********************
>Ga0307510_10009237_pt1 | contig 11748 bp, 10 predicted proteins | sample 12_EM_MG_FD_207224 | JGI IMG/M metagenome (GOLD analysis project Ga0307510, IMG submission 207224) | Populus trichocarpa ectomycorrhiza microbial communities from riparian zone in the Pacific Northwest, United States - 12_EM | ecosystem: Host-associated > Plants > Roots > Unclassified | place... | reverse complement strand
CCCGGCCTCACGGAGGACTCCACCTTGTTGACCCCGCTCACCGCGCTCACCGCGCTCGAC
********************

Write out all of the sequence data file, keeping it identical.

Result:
>Ga0307510_10009237_pt1 | contig 11748 bp, 10 predicted proteins | sample 12_EM_MG_FD_207224 | JGI IMG/M metagenome (GOLD analysis project Ga0307510, IMG submission 207224) | Populus trichocarpa ectomycorrhiza microbial communities from riparian zone in the Pacific Northwest, United States - 12_EM | ecosystem: Host-associated > Plants > Roots > Unclassified | place... | reverse complement strand
CCCGGCCTCACGGAGGACTCCACCTTGTTGACCCCGCTCACCGCGCTCACCGCGCTCGAC